• 9. However,  the  processing  and  distribution  of  the  natural  gas  is  another  major  source  of  air  pollution.    Processing  plants  and  pipelines  often  contain  large  numbers  of  pneumatic  valves.    These  valves  are  under  pressure  and  leak  small  quantities  of  natural  gas.  “Although  some  processing  is  done  at  the  wellhead,  gas  processing  plants  miles  away  further  remove  any  liquids  from  the  gas  to  create  pipeline  quality  gas.    Gathering  systems  may  need  ?ield  compressors  to  move  gas  to  processing  plants,  and  larger  compressor  stations  generally  are  sited  every  40  to  100  miles  to  move  gas  along  the  pipeline  and  generally  contain  some  type  of  liquid  separator.”  
    • 10. Text Source:  based  on  [SUMI  2008])
    • 11. Source:  based  on  [SUMI  2008])
    • 12. Residents  near  fracking  operations  have  documented  strong  petroleum-­‐like  odours,  diesel  and  chemical  smells.    These  smells  are  coming  from  the  toxic  air  pollution  from  shale  gas  operations  on  the  well  site,  1000s  of  truck  trips  to  and  from  each  well,  and  the  gas  distribution  system  moving  the  gas  through  the  pipelines.
    • 13. Fredericton  is  in  a  valley  and  will  become  a  sink  for  heavier-­‐than-­‐air  toxins  that  travel  long  distances  from  shale  gas  wells  and  compressor  stations.Summer  winds  are  longwise  SSW  to  NNE.    Winter  winds  are  longwise  ENE  to  SSW.  These  are  the  two  most  predominant  winds  in  NB.    “Smog  lines”  can  travel  for  up  to  300  kilometres.  
    • 14. http://www.gnb.ca/0078/Promo/NaturalGas/ObtainingOilGasRights-e.asp
    • 15. The  Department  of  Natural  Resources  map  showing  shale  gas  test  drilling  licenses  speaks  for  itself.    These  licenses  cover  a  10-­kilometre  radius  around  Fredericton,  and  includes  the  UNB  Woodlot  and  most  other  areas  of  the  City  of  Fredericton  and  surrounding  communities.  
    • 16. UNBWoodlot http://www.gnb.ca/0078/Promo/NaturalGas/ObtainingOilGasRights-e.asp
    • 17. 2. Toxic chemicals identified to date in this air pollution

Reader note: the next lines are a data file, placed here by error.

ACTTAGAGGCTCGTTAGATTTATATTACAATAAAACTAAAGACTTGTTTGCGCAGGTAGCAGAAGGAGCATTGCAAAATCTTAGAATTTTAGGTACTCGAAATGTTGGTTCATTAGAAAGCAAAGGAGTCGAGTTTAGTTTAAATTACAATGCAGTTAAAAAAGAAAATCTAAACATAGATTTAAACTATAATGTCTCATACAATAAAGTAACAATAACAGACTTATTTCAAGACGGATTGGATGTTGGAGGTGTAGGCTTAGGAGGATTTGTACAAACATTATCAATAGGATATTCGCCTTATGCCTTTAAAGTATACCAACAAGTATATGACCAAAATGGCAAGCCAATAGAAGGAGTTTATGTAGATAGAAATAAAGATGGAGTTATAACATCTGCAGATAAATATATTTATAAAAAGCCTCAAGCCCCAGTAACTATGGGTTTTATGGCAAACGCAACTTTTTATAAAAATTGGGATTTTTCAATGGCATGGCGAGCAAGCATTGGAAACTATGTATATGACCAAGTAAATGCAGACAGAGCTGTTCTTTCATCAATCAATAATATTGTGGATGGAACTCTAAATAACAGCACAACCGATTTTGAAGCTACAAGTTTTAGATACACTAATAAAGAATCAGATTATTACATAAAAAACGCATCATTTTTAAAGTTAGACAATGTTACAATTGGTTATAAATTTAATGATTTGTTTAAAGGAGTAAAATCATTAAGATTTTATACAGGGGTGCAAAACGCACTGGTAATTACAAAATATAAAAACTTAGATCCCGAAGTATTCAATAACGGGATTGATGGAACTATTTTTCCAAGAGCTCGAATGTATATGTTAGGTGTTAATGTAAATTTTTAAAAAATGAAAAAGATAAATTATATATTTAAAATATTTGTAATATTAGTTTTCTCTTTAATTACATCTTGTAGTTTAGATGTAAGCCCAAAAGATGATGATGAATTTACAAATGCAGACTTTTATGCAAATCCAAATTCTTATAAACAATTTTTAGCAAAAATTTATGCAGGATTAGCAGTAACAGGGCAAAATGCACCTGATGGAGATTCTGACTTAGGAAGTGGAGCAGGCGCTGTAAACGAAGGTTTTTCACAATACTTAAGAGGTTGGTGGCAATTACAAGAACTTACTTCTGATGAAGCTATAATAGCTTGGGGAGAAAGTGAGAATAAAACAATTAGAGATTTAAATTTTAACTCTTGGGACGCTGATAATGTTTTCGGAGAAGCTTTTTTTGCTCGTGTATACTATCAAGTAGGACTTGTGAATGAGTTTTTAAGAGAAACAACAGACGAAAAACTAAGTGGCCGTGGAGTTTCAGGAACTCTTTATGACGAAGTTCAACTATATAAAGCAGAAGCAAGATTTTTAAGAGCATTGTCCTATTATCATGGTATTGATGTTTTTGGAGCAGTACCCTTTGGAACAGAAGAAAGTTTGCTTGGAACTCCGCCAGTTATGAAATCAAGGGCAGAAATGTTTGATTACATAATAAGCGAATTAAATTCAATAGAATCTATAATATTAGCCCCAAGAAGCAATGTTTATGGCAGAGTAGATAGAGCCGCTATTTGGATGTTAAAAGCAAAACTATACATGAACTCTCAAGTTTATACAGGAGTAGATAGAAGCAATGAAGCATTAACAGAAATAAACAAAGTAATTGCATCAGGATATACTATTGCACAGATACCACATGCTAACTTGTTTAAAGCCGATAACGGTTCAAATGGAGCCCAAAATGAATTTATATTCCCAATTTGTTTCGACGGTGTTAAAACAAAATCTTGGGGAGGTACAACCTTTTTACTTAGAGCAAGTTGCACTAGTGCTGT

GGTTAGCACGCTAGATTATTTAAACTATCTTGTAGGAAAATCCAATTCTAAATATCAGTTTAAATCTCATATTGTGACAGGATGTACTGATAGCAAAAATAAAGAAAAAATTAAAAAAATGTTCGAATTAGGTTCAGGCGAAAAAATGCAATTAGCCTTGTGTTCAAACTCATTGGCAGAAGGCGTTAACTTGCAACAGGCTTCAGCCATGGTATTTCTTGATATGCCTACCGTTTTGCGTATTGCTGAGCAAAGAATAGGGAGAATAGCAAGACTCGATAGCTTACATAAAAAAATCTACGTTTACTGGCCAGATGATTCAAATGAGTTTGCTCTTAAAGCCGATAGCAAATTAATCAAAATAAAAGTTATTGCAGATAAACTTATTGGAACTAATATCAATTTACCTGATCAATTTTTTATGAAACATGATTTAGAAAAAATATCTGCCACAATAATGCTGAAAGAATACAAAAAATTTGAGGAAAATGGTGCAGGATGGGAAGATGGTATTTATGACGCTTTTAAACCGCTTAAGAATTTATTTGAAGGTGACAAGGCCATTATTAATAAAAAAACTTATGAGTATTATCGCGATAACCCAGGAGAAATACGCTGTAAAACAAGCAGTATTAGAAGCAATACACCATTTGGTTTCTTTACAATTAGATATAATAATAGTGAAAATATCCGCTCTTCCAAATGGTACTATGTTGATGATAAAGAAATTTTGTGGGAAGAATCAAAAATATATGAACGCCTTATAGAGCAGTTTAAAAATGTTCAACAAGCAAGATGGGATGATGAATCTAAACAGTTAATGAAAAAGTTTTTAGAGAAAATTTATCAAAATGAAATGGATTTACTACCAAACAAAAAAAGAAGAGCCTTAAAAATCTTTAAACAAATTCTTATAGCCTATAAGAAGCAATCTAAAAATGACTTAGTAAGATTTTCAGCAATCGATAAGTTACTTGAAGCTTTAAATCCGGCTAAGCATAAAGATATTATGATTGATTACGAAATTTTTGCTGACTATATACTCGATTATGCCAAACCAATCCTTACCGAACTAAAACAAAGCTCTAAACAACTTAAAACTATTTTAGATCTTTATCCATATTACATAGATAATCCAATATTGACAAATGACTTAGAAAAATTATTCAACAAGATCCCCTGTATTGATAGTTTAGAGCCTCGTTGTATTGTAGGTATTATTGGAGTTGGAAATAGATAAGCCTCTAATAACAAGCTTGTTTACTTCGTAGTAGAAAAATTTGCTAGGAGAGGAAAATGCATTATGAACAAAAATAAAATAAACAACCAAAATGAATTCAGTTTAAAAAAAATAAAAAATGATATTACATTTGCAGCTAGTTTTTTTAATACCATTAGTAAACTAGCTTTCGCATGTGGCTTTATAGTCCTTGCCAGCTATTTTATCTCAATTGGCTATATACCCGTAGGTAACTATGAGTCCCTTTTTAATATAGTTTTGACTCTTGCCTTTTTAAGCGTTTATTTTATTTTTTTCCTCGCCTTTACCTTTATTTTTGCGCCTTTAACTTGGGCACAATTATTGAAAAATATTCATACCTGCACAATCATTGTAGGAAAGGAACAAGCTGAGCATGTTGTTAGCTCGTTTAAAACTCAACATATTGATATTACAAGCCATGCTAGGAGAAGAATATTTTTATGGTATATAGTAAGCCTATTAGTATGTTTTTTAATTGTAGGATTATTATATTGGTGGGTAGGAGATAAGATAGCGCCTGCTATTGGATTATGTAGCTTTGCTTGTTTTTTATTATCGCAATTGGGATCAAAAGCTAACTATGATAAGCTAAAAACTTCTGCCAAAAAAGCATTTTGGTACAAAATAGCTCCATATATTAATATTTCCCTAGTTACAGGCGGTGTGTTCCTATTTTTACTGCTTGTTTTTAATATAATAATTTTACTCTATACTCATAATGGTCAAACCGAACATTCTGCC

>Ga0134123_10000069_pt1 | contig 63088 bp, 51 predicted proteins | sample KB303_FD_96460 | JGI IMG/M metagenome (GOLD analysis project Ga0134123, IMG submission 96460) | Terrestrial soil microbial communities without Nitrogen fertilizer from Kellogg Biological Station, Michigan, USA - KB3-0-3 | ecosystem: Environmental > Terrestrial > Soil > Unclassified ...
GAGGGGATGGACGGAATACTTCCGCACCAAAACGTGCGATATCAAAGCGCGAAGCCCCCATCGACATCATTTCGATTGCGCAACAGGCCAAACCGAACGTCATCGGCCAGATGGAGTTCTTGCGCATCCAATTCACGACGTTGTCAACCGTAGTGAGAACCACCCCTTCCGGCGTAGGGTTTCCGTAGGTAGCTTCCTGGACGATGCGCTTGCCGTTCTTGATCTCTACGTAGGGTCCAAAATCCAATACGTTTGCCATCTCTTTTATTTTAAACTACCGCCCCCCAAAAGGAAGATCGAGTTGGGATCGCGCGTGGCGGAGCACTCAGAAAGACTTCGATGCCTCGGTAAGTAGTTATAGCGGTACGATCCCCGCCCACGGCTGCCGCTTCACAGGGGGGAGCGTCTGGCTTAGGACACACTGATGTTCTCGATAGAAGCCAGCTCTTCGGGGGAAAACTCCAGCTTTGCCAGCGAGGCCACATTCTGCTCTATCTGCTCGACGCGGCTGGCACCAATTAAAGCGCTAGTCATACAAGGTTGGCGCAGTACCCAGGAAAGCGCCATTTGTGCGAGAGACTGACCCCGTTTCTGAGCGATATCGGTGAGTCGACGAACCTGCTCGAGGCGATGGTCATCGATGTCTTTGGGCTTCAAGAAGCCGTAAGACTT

• 18. Volatile Organic Compounds1. Benzene, a known carcinogen2. Acryloniltrile, a human carcinogen3. Methylene chloride, a human carcinogen4. Ethylbenzene, a human carcinogen5. Xylene
    • 19. Volatile Organic Compounds6. 4-ethyltoluene7. 1,3,5-trimethylbenzene8. 1,2,4-trimethylbenzene9. Ethylbenzene, a human carcinogen
    • 20. Other Toxic Compounds in the Air1. Carbon disulfide, neurotoxins2. Naphthalene, a blood poison3. Pyridines, potential carcinogens
    • 21. Combustion products & ground-level ozone1. Carbon monoxide2. Nitrogen oxide3. Sulfur dioxide4. Volatile organic compounds (e.g. PAHs, BTEX, formaldehyde)5. Small airborne particulates6. Metals
    • 22. Greenhouse Gases - Methane & CO21. Methane, 20X more potent GHG than CO22. Carbon dioxide (CO2)
    • 23. Air Pollution from Trucks is one of worst impacts of shale gas development: Each well fracked equates to 1000s of truck trips to and from the well. “Each well = 1,800 to 2,600 truck drive-bys 8 well pad site = 14,400 to 20,800 drive-bys” YouTube:    FRACK  TRUCK  CONVOYS   (Frack  truck  impacts  on  towns  and  roads,  and  includes  DEC  estimates  of  truckloads  per  well,   Jeffrey  Reynolds  and  James  “Chip”  Northrup,  uploaded  February  03,  2011) http://www.youtube.com/watch?v=F93rDR3AOhw&feature=share                                                                                  
    • 24. Ground-­level  ozone  is  a  primary  ingredient  of  smog.  Higher  temperatures  increase  ground-­level  ozone  production,  thus  climate  change  will  intensify  urban  smog.“In  addition  to  the  land  and  water  contamination  issues,  at  each  stage  of  production  and  delivery,  tons  of  toxic  volatile  compounds,  including  benzene,  toluene,  ethylbenzene,  xylene,  etc.,  and  fugitive  natural  gas  (methane),  escape  and  mix  with  nitrogen  oxides  from  the  exhaust  of  diesel-­driven,  mobile  and  stationary  equipment  to  produce  ground-­level  ozone.    Ozone  combined  with  particulate  matter  less  than  2.5  microns  produces  smog  (haze).    Gas  Eield  produced  ozone  has  created  a  serious  air  pollution  problem  similar  to  that  found  in  large  urban  areas,  and  can  spread  up  to  200  miles  beyond  the  immediate  region  where  gas  is  being  produced.  Ozone  not  only  causes  irreversible  damage  to  the  lungs,  it  is  equally  damaging  to  conifers,  aspen,  forage,  alfalfa,  and  other  crops  commonly  grown  in  the  West.”